Tim Ferriss: No, this is—just to comment on the last one too, eat vegetarian. Part of that, I would imagine, is setting up your environment so that you require less willpower, right? You just get rid of anything that is not compliant with that that is in your house, whether you decide on vegetarian or something else. That makes everything else easier or unnecessary, like self control—looking at a box of whatever it is you’re not supposed to eat that’s staring you in the face when you open your refrigerator.
Gary Keller: In business, a good example of using this would be in my business, who’s the one person I could hire such that by hiring them, hiring other people would be unnecessary or easier?
Tim Ferriss: How might you have answered that for yourself in the past?
Gary Keller: In 1994, I answered it by firing myself and hiring a CEO. I’m asking the question, what’s the one thing I could do right now such that by doing it, everything else would be easier or unnecessary in growing the company? The answer was fire myself and hire somebody better suited right now, at that moment in history, to do that. Then I asked the question. Okay, I understand hiring now is my one thing. Then the question becomes, “Who’s the one person I could hire such that by hiring them, everything else becomes easier or unnecessary?” Then I go on a hunt for that person, who when I hire them I believe they can fulfill what I just said. It becomes the one hire, if that makes sense.
Tim Ferriss: It does. One —
Gary Keller: Same with —
Tim Ferriss: Go ahead.
Gary Keller: Same with technology, right, in moving the organization from being a company that buys technology to a company that builds its technology, which is the distinction between being a tech company and not, right? You can’t be a “We’re a tech company; we buy all our tech.” You’re not a tech company; tech company builds tech. Then the question becomes: “What’s the one tech product you can build, such that by building it everything else is easier or unnecessary?” We play the game.
Tim Ferriss: There’s a line in The ONE Thing that I really like and I’d love to hear—how you think about it, or how you suggest people—how you could elaborate on it, perhaps. “A clear path to a lesser goal is the problem” is one of the lines that I have jotted down here, and the way that I interpret that is—at least for myself personally, is that it’s not the terrible ideas, it’s not the awful propositions and opportunities that are the problem past a certain point. It comes pretty early for a lot of folks and a lot of people listening; it’s these kind of cool, easy to commit to opportunities that are actually more threats and temptations than opportunities. They are the biggest threat to the one thing that you might decide if you ask that question that we’ve been talking about. Is that the right way to think about a clear path to a lesser goal being the problem?
Gary Keller: Mm-hmm (affirmative), I think so. I think that the—one of the things that I—I think it surprises people when they find out that I’m not focused all day long. In other words, my goal is to have a really great day by noon, and then if I want to be distracted or can be distracted, that’s fine, doesn’t really matter. I’ve already done everything that mattered, I’ve done the thing that mattered the most which is going to drive—really is that it’s kind of the cousin of the 80/20 rule, right?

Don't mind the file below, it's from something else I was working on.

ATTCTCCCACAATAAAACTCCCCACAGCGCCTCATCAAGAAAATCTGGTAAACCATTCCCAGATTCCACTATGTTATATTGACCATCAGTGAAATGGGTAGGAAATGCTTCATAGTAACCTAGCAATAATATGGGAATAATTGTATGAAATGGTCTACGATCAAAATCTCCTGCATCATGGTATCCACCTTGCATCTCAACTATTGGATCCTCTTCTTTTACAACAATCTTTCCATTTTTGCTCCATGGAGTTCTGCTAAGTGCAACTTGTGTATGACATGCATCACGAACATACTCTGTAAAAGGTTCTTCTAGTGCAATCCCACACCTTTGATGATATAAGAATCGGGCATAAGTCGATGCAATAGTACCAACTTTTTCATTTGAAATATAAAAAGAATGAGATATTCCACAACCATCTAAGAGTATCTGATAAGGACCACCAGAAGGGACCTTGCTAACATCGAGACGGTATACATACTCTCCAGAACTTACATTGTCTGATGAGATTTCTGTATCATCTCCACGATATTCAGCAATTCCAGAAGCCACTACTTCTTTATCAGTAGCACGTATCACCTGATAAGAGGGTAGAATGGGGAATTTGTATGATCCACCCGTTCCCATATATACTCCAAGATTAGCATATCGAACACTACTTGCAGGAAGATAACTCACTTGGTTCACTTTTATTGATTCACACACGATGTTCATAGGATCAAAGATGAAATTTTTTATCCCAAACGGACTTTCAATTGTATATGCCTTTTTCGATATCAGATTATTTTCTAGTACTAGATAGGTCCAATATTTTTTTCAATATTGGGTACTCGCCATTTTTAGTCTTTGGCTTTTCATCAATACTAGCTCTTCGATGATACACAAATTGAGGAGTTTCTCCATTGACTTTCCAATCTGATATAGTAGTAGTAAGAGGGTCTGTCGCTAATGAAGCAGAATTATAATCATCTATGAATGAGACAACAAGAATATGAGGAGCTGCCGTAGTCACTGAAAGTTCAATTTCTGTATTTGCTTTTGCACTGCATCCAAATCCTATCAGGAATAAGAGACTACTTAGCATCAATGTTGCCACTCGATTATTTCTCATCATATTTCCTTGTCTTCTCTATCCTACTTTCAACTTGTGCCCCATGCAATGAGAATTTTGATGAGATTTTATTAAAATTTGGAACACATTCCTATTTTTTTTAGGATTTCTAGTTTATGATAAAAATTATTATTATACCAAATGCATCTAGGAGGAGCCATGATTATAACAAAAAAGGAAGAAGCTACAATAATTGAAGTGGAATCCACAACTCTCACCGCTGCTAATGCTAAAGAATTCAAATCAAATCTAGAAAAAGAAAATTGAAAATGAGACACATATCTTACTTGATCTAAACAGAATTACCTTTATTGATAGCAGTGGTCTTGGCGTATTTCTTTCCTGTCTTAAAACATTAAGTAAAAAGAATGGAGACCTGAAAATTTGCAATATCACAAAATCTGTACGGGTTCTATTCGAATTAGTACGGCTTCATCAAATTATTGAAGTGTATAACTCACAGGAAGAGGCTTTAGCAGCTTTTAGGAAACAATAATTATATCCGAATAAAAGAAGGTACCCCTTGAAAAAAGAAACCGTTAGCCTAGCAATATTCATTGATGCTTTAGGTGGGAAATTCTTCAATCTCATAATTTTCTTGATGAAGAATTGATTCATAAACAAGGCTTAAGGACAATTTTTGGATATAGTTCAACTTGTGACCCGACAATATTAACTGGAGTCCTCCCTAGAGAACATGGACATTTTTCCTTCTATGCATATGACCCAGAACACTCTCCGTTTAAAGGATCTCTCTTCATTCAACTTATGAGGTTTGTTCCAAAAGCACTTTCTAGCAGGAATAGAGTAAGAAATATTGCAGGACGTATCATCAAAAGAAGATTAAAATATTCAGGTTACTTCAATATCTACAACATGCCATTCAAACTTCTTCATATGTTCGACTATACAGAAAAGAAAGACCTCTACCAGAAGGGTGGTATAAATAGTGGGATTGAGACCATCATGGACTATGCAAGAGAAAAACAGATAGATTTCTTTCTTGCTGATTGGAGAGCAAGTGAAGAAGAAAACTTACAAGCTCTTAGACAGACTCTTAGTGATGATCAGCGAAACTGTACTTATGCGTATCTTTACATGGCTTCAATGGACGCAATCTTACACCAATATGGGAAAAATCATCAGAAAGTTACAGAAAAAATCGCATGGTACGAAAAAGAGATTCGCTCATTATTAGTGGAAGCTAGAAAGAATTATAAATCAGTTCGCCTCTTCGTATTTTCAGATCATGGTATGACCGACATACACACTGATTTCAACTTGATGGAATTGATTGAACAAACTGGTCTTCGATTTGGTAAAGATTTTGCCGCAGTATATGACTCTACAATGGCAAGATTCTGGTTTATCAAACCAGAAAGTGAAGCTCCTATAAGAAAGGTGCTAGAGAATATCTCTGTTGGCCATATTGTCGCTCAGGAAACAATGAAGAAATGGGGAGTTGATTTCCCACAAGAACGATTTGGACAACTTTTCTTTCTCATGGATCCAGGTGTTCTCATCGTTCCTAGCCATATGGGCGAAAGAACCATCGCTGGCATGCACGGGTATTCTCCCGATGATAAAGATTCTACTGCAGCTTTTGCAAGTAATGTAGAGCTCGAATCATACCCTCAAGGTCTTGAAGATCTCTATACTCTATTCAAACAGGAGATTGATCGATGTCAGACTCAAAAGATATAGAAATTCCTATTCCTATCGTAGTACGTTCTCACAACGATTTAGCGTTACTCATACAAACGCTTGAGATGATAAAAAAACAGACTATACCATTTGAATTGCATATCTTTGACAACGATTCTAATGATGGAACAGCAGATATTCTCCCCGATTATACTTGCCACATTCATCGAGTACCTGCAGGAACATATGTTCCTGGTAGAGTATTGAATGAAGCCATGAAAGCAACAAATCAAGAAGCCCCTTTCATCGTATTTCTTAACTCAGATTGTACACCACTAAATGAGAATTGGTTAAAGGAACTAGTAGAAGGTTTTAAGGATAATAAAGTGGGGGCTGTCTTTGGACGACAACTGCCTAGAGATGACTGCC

Tim Ferriss: For sure.
Gary Keller: That’s all it is, and the way Jay and I described it in our book, we’re just saying that The ONE Thing is the 80/20 principle on steroids. It’s a nuclear way of looking at prioritizing, and distilling it—the other side of that is that it all comes down to the fact that you have to live in the moment, so the question is: are you living appropriately or not?
The other issue is: do you always have to do that? Do you always have to fight off distraction? My response to that is heck no, what you need to do is protect yourself. I put forth this idea that the morning is the best time for you to deal with your energy, so I just recommend that people get up and have pretty much a set routine when they get up in the morning, to ensure that they get the key things in their personal life nailed. You then go to work and you just do that work. What is the thing that’s most important today, and do that. In the afternoon, if you still want to pursue lesser goals or other things, who cares? It’s not going to impact your success, so you don’t have to be this 100 percent, always on focus.
Tim Ferriss: Yeah, it’s a huge relief, in respect. It’s not like you have to maximize every minute of every day from Monday to Friday.
Gary Keller: That’d be horrible, wouldn’t it?
Tim Ferriss: Yeah, it would be.
Gary Keller: That would be horrible. I mean, I don’t even know how anybody would do that. It would be a horrible life. The point is is that we don’t want to be—this is just me talking for me, but my life is better when I’m spontaneous after I’ve done my most important thing. Being spontaneous before that, that’s where it becomes a distraction and does me harm. I’m free to pursue all kind of trivial pursuits after I’ve done what matters most. It just doesn’t matter, right? If you like it and you want to do it, do it. It’s not going to harm you, because tomorrow morning you’re going to wake back up and you’re going to be focused again from the time you get up until about noon or whatever it is, whatever time you get up. That six hours, that five and a half hours, whatever that is, that’s your power time. That’s where you take over the world. Be great for that length of time, and you’re good to go.